This foot spa was recommended by complementary health practitioner Nadia Bush, who uses it at home. “A foot spa is really good because sometimes it’s hard, especially for elderly people, to get their feet up and massage them with their hands,” says Bush. “The soaking of the feet into hot water and the vibrations from the massager improve circulation in the feet and relaxes you. Plus, you can put in things like essential oils in there as well, for relaxation, sleep, stress, or athlete’s foot.” This particular model has a removable pumice stone that you can use to exfoliate the soles of your feet before soaking them in the water, a feature Bush says helps make the skin underneath the foot extra smooth. Ahmed mentioned that a few of his patients favour an at-home spa for relaxation purposes. “Although it’s not going to remove calluses or dead skin as such, immersing your feet in water with a bit of tea-tree oil is quite nice to do anyway and can help improve circulation and alleviate certain symptoms for people with throbbing pain in their feet or ingrown toenails.” While foot spas don’t target specific pressure points, the water element adds a sense of luxury to the massager, making them a great gift for friends who deserve a little TLC.
Best foot massager for athletes
For an option that targets your toes, instep, sole, ankle, heel, calf, and thigh, Champs recommends the MyoPump by MyoMaster. Compression therapy boots are especially good for reducing DOMS; delayed-onset muscle soreness caused after intense workouts, which is why they’re favoured by some athletes and trainers. The MyoPump has four inflation chambers that target different sections of the leg. It also has an isolation treatment for each section, so you can target individual muscle groups. According to Champs, the pulse compression rapidly increases blood flow and circulation, so using the MyoPump for 15 minutes at the end of a training day can really help accelerate muscle recovery after strenuous exercise. “Athlete’s recovery is the biggest part of training — it helps to make any race feel easier,” says Champs, who notes it could also be a good choice for people who work out three to four times a week and want to reduce their chance of injury.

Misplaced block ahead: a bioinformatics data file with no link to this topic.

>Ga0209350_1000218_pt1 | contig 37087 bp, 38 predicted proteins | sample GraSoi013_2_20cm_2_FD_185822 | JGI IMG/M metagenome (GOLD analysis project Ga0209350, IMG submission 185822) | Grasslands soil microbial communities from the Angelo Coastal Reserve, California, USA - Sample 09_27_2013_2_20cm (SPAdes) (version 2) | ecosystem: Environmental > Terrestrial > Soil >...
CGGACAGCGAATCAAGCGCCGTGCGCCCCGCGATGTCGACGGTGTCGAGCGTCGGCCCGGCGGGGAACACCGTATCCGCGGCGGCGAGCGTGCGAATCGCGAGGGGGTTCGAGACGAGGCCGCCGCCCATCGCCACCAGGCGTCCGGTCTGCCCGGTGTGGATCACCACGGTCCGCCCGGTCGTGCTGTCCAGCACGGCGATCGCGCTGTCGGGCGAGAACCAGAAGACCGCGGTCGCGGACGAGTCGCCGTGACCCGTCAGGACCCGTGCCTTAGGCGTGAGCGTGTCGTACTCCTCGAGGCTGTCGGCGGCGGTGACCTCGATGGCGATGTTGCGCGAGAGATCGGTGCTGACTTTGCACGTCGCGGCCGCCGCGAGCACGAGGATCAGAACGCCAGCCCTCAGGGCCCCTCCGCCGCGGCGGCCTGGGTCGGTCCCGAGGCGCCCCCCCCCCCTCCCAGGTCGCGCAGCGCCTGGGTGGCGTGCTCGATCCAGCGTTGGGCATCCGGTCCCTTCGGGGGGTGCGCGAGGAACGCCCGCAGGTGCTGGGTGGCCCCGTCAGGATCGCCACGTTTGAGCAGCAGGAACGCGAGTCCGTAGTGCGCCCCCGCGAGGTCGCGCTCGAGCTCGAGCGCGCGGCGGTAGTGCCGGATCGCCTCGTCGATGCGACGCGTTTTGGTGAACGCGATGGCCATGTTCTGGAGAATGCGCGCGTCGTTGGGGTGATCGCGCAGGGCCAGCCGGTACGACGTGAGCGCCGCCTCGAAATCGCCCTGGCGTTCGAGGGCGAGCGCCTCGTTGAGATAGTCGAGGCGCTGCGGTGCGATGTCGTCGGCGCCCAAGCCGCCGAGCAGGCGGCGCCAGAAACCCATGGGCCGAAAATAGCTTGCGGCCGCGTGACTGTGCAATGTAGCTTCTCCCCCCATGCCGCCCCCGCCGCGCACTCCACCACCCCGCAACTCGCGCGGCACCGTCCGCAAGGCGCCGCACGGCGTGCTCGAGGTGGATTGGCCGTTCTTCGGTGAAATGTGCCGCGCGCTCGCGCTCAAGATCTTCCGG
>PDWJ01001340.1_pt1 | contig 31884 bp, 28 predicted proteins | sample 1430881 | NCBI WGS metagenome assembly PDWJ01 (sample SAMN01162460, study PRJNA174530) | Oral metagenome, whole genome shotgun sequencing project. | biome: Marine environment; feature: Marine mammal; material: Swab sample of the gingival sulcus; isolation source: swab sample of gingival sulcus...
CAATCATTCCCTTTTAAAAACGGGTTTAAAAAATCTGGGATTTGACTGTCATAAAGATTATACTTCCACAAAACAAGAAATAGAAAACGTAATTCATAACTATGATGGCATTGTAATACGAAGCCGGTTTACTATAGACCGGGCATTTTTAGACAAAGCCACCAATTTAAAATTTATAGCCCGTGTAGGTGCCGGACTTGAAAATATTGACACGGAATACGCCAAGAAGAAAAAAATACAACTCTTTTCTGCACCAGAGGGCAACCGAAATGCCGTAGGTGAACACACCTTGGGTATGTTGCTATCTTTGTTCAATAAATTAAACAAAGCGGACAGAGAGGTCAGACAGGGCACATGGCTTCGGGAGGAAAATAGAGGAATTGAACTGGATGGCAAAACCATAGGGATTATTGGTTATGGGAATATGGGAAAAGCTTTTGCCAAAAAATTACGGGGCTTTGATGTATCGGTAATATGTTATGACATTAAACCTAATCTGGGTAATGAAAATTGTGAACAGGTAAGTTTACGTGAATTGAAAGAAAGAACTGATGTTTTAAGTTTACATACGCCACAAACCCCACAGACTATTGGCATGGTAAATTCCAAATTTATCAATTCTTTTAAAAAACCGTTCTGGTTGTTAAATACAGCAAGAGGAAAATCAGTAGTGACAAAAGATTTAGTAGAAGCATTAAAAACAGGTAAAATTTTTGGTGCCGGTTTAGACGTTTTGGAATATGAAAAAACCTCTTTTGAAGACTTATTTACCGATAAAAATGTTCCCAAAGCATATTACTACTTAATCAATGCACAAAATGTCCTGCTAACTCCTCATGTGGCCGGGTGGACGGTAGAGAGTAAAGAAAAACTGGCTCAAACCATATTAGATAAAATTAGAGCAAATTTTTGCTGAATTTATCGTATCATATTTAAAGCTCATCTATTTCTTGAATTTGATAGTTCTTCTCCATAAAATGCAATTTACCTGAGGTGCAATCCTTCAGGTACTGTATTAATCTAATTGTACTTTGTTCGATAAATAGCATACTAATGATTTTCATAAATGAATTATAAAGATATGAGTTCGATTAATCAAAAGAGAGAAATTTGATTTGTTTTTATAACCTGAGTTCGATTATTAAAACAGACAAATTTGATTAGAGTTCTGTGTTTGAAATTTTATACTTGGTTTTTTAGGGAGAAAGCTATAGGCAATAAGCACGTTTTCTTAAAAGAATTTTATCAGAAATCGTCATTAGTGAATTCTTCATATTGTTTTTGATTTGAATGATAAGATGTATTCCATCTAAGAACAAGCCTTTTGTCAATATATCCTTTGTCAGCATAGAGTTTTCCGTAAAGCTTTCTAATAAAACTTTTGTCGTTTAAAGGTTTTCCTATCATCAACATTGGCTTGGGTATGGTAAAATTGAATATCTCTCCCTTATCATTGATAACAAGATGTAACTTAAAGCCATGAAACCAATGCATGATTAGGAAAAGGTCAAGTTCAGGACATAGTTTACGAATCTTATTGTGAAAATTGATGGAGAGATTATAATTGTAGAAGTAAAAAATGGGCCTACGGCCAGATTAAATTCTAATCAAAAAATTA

Junaid Ahmed, podiatrist at Feet for Life
Jaqui Ayre, therapist at Regis Salons
Nadia Bush, complementary health practitioner, Complexion Medispa
Christophe Champs, consultant in podiatry and biomechanics at PODO Clinic & Workshop
Dina Gohil, CEO of DG Podiatrist
Andrea Hurst, health and well-being visionary, master practitioner, international celebrity therapist
Heena Patel, podiatrist and owner of Heena Patel Podiatry
Steven Thomas, the London Podiatrist